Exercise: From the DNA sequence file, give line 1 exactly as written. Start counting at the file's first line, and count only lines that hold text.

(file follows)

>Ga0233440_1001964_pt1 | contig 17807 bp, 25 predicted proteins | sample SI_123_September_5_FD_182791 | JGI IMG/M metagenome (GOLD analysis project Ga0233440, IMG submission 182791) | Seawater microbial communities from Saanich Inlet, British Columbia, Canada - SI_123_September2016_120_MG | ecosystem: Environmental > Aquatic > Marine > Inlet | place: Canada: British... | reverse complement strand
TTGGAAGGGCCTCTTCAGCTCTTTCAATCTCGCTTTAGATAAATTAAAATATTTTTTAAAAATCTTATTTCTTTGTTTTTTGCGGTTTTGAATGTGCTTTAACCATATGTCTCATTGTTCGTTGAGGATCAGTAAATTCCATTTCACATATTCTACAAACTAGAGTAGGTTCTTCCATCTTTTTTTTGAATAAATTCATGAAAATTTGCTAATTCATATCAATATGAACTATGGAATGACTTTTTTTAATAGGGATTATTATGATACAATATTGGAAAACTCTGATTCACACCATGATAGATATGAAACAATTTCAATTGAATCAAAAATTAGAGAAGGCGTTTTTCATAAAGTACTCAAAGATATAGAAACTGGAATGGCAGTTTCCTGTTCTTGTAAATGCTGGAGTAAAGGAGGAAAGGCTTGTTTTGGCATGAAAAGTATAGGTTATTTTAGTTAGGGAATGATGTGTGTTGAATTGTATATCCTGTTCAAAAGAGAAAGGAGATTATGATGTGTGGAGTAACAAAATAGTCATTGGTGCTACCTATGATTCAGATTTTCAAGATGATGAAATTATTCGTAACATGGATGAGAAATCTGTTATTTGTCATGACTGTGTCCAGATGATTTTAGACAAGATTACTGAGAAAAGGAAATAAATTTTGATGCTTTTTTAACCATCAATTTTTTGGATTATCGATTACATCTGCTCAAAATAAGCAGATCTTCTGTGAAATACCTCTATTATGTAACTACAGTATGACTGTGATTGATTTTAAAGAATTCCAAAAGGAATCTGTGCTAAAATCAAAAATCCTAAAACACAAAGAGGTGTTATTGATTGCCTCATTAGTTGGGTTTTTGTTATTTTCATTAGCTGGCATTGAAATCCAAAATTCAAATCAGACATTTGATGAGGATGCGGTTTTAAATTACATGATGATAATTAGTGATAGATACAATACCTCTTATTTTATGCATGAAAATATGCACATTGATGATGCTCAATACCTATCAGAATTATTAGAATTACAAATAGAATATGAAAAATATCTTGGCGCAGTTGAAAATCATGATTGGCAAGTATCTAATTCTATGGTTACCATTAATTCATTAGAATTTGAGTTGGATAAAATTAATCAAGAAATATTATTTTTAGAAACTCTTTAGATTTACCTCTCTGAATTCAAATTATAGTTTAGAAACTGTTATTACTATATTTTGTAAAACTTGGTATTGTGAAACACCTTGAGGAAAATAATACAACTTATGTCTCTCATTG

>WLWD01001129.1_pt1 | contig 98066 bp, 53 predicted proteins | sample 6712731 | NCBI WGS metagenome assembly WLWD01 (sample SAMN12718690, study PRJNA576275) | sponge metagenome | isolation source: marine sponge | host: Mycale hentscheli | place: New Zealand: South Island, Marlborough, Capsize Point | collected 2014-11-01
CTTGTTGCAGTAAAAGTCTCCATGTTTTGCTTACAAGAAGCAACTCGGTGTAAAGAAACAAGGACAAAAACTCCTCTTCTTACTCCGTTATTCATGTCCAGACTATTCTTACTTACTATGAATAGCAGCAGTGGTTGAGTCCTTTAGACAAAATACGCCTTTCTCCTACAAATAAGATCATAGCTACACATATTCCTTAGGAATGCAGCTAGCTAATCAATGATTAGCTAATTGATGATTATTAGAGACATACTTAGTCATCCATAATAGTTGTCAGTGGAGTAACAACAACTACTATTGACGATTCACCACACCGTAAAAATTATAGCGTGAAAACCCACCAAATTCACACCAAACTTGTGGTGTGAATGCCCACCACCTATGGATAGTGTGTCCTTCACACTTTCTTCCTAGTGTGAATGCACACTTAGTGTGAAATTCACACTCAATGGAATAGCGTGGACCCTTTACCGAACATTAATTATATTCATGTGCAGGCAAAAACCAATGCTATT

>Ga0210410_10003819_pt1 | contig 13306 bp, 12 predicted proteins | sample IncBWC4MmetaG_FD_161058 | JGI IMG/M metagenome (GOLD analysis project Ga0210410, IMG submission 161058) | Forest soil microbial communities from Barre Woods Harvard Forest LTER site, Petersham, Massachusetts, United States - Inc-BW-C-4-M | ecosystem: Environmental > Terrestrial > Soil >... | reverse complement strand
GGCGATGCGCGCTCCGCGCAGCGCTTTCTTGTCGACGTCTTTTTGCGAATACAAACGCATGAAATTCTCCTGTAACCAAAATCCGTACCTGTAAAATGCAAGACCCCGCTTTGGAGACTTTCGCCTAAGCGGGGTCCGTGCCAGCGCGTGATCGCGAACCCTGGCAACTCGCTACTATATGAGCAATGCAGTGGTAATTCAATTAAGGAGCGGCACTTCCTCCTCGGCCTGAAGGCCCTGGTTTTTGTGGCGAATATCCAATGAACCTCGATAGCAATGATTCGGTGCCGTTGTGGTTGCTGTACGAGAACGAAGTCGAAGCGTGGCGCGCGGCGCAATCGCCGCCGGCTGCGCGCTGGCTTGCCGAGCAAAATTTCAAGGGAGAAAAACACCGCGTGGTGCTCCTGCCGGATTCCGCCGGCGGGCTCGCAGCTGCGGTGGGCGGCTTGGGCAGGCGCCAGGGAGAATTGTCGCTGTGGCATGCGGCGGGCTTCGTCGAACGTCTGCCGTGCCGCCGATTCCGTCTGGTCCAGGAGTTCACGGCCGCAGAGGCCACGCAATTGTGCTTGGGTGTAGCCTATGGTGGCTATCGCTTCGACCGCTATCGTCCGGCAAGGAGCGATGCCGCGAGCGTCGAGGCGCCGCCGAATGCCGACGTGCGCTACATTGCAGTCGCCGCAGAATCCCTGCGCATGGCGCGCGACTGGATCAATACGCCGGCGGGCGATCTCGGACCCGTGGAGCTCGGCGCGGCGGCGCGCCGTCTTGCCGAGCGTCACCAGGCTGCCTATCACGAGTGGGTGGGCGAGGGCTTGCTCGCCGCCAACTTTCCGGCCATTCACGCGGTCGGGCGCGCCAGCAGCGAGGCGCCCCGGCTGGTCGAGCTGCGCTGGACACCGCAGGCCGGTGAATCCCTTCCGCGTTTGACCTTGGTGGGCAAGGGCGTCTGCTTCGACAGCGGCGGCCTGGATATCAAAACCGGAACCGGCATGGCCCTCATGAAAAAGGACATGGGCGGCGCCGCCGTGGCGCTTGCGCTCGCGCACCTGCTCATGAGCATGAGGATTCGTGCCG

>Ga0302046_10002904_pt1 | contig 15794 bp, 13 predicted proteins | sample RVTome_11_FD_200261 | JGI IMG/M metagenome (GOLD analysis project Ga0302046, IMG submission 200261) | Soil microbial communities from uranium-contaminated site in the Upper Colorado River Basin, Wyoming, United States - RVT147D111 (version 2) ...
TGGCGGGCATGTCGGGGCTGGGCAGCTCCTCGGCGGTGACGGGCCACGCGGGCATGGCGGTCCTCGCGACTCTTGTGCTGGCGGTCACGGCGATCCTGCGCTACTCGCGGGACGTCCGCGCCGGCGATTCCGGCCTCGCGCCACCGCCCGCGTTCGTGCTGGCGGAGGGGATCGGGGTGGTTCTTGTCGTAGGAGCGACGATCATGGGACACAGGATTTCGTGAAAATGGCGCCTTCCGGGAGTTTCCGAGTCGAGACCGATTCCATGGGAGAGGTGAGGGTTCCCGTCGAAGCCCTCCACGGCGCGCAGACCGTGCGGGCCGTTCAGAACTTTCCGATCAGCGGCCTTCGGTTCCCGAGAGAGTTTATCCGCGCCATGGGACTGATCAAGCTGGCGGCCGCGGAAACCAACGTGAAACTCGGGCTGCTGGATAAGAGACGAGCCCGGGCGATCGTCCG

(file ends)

>Ga0233440_1001964_pt1 | contig 17807 bp, 25 predicted proteins | sample SI_123_September_5_FD_182791 | JGI IMG/M metagenome (GOLD analysis project Ga0233440, IMG submission 182791) | Seawater microbial communities from Saanich Inlet, British Columbia, Canada - SI_123_September2016_120_MG | ecosystem: Environmental > Aquatic > Marine > Inlet | place: Canada: British... | reverse complement strand